(WFLA) – New information that came to light Friday paints a clearer picture of the deadly ambush in Niger that killed four American soldiers, ABC News reports.
A senior U.S. intelligence source shared new details with the network about how the attack unfolded and said Sgt. La David Johnson, the slain soldier at the center of President Trump’s condolence call controversy, was one of the men who tried to save three soldiers when they were killed by ISIS militants.
According to the official, 12 Americans and 30 Nigerien soldiers were inside three vehicles—two pickup trucks equipped with machine guns and an unarmed land cruiser—on their way to the village of Tongo Tongo when they were ambushed by 50 well-trained ISIS-linked fighters.
Using machine guns, mortars and rocket-propelled grenades, the militants began attacking their convoy, and then the fight intensified.
An unknown number of Americans got out of their vehicles to return the fire, then American and Nigerien troops left the “kill zone” and moved forward 200 yards.
While they were moving, the soldiers in the pickup trucks lost sight of the unarmed land cruiser and were unable to make contact with the vehicle.
“One guy said, we’re not leaving these guys behind,” the official told ABC News.
Two Americans walked back toward the “kill zone” on foot, while others followed them in a pickup truck. Sgt. La David Johnson was on the pickup truck, giving the men cover by firing a machine gun that was mounted on the back of the truck.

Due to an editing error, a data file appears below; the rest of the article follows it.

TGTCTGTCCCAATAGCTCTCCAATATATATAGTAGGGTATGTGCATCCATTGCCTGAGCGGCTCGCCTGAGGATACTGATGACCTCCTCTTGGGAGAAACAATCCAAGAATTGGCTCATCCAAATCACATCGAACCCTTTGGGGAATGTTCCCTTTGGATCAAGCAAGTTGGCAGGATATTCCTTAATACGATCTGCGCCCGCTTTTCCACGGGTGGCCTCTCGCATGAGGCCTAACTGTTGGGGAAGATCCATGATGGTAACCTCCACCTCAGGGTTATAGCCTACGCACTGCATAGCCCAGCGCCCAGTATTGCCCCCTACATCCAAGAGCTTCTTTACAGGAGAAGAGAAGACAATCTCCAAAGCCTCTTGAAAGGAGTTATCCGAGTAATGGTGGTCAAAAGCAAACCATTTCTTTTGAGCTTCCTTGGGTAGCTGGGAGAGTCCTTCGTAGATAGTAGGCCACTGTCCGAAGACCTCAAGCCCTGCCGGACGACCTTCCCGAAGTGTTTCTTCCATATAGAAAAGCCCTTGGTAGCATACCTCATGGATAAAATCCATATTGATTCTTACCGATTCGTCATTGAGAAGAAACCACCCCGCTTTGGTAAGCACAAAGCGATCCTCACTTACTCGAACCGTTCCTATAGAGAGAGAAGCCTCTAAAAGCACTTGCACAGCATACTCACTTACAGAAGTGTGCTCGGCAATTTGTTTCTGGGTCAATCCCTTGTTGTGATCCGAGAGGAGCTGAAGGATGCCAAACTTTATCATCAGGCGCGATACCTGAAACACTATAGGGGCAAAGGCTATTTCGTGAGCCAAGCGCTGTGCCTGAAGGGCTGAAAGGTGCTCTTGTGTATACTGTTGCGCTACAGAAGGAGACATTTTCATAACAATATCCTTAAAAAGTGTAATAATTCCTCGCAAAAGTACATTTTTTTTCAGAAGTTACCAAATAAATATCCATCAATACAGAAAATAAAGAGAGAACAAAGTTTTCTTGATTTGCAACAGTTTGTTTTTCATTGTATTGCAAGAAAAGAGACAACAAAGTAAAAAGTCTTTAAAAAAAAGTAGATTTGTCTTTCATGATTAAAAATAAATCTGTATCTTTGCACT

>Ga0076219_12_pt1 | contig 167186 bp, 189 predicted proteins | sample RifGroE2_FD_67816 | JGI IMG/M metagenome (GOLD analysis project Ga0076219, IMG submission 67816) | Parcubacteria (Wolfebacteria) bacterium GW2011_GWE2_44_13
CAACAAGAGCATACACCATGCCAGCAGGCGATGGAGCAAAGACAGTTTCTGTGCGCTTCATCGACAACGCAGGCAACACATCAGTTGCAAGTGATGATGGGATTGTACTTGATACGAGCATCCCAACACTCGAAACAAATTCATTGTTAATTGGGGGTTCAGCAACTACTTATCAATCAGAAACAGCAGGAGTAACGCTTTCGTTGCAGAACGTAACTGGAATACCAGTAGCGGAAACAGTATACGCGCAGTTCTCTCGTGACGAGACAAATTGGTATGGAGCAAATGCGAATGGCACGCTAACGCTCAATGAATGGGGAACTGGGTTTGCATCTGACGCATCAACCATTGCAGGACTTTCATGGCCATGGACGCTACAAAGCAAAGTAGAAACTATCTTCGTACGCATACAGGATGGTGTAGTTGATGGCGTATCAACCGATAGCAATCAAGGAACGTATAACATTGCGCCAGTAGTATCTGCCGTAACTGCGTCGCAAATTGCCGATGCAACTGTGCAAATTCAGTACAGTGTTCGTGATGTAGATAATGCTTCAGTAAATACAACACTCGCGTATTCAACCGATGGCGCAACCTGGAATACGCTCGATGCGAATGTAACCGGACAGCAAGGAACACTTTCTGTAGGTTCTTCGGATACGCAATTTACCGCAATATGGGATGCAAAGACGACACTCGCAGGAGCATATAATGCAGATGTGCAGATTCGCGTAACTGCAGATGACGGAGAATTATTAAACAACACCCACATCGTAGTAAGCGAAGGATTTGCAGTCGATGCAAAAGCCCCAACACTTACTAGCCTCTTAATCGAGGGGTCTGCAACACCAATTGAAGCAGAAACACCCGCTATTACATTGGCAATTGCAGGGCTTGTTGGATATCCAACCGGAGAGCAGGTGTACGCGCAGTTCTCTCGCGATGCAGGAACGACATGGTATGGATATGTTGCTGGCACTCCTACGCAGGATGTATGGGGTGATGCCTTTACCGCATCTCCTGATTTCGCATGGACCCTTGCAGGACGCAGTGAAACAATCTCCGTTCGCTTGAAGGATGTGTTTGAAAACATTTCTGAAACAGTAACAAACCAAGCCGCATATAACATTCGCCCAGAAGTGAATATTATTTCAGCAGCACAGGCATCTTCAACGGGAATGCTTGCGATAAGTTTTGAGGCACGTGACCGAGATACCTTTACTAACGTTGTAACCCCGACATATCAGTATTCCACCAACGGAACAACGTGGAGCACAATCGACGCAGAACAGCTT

The official said the soldiers were unable to locate the land cruiser before it was hit by mortar and gunfire, killing Staff Sgt. Bryan Black, Staff Sgt. Jeremiah Johnson, and Staff Sgt. Dustin Wright.
As they continued to fight off the enemy, one of the pickup trucks was disabled.
“They were running,” the official said. “They were being chased and being fired upon.”
According to the official, Sgt. La David Johnson could have been ejected from the pickup truck as it bounced across rough terrain. He was separated from the group, and his body was not located until two days after the attack. His body was given back to Nigerien troops by a village elder who is suspected of stalling the troops before the ambush, ABC News reports.
One hour after Americans called for help, French Mirage jets flew over the battle space, forcing the enemy to cease fire and retreat.
French special forces and two U.S. Army Green Berets arrived from Burkina Faso in helicopters to evacuate the wounded soldiers.
“The French saved our men,” the official said. “Yes, we lost four. But we would have lost everybody if it wasn’t for the French.”
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